The anniversary of the start of the last war between Israel and Lebanon is coming up on July 12, and it makes me wonder how Israel is doing. Not Israel the country, of course—it’s thriving seven years after fighting Hezbollah on its northern border for 34 days. I mean Israel the cat.
A couple of months before the war broke out, I was walking home one night after an evening with friends in my Beirut neighborhood, when I heard the loud cries of a cat. I looked around and spied her peeking out from behind the tire of a parked car. She was still a kitten, much smaller than her voice let on, and she looked hungry. As I was deliberating whether to go in search of a can of tuna for her before sending her on her way, she made the decision for me. She raced up my blue jeans and blazer, claws first, and perched on my shoulder for the walk home. As soon as she surveyed the beautiful view of the city and the Mediterranean from the balcony of my apartment, she resolved to stay.
A calico, the kitten, whom I named Sam, was a product of the large feline clan that lives on the campus of the American University of Beirut, where students feed and care for them. It’s part of the ambivalent relationship that Lebanese who grew up during the country’s 15-year civil war have with feral animals, cats as well as dogs.
In her wonderful Diary of a Cat, the Lebanese novelist Emily Nasrallah explains that one of the least remarked aspects of that war was the sheer number of pets that the violence—including the death or exile or impoverishment of owners—forced into the streets. Nasrallah tells the story of the war through the eyes of one cat and the little girl who took her in.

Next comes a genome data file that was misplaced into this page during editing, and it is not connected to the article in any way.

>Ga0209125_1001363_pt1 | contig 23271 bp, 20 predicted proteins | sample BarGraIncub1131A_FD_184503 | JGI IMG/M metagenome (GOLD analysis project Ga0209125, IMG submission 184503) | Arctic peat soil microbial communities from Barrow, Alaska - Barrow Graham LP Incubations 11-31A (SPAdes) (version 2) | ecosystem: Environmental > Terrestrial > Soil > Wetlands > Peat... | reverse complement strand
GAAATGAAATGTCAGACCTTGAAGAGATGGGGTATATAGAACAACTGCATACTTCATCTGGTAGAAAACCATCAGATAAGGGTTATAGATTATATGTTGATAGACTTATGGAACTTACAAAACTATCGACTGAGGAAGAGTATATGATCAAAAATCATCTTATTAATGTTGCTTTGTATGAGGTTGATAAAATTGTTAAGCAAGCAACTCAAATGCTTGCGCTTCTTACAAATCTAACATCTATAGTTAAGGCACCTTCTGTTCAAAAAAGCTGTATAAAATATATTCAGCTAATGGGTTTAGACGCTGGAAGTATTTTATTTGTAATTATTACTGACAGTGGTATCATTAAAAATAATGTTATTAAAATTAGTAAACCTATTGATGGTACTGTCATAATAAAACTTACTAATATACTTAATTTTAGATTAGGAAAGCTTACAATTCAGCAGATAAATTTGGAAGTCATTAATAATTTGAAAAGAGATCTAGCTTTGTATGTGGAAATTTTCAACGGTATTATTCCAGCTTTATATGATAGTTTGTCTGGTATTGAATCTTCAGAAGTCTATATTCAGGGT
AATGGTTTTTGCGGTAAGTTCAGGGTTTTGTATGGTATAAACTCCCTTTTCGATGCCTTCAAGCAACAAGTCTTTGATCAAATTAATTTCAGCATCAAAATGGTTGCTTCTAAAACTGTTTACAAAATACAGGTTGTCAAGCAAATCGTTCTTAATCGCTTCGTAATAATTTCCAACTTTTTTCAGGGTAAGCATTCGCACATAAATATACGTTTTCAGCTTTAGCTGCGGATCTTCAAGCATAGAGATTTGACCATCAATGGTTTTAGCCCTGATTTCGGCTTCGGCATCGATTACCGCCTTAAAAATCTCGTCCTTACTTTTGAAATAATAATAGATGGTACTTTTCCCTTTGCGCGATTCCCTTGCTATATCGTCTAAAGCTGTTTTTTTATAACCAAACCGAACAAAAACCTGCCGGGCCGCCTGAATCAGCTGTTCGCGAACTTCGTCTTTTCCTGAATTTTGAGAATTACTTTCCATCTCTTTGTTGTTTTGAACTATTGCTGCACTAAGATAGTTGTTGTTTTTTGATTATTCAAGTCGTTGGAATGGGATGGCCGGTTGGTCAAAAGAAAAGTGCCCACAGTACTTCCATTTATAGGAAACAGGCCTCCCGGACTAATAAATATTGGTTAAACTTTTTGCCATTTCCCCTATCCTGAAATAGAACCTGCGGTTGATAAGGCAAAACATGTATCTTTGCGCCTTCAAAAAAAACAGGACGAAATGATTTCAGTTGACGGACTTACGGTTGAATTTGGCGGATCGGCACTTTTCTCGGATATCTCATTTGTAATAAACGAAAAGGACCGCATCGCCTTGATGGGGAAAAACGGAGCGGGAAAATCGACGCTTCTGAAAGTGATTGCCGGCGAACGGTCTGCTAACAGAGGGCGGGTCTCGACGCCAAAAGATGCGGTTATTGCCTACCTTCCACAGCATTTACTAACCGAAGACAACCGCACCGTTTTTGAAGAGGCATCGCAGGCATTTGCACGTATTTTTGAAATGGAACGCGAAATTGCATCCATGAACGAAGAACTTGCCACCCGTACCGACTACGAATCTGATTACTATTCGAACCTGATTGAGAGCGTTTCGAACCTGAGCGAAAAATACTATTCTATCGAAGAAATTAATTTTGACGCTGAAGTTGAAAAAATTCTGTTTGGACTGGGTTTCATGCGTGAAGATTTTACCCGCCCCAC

The sad irony of the book is that the war also left many young Lebanese terrified of animals. “Parents used to tell their children that if they didn’t behave, the wild dogs and cats in the street would come for them,” my friend Fawaz told me. One of my Lebanese neighbors was both repelled and fascinated by Sam, wanting to touch her, then hiding behind me whenever she came too close.
Many Lebanese were the same with dogs. Fawaz and I would walk downtown with his white golden retriever, and stylish and sophisticated Lebanese would shrink away in fear. Although many Muslims steer clear of dogs, it was often tourists from the Gulf countries, including girls shrouded in black, who used to stop to pet and play with Fawaz’s retriever.
Before long, it came time for me to flee the violence, and my calico cat came with me. We left Beirut a week into the 2006 war and made our way across the Syrian border to Damascus, then to Jordan, and finally to Jerusalem, where I rented a basement apartment on Emek Refaim Street. Because Sam was a street cat, it was difficult to keep her inside. She’d push against the loose screen in the kitchen window and disappear for the day. At night, she’d sit high in the tree outside our building watching for me to come home after dinner with friends and then scramble down to greet me.
Somehow I hadn’t had a chance to get Sam fixed before the war started and we embarked on our carefree life as refugees. As summer turned into fall and I prepared to go back to the United States, I was oblivious to
the reality that a female cat spending most of her time outside is likely to conceive. The fact that numerous male cats used to hover around the apartment was also lost on me.
As we left Israel, the girls at the border, in their green uniforms and sandals, were smitten with Sam, but none so much as an enormous Russian-Israeli kid, Alex, whose unit had fought in Lebanon two months before. “A Lebanese cat!” he said. “I have to get one.” Had I known at the time, I could’ve produced two for him—with Israeli lineage on their father’s side.
Sam’s two kittens, both male, were born in Washington. I know who your father is, I thought to myself as I watched their kitten ears unfold in their first weeks: one of the rogues of Emek Refaim, a thick-set black-and-white tough with eyes as old as an Israeli general’s, a real Sabra, a Zionist.
So when it came time to give the kittens away, Craigslist lit up with talk of the two “peace kittens,” half-Lebanese, half-Israeli: black-and-white Lebanon and his brown- and-white brother, Israel.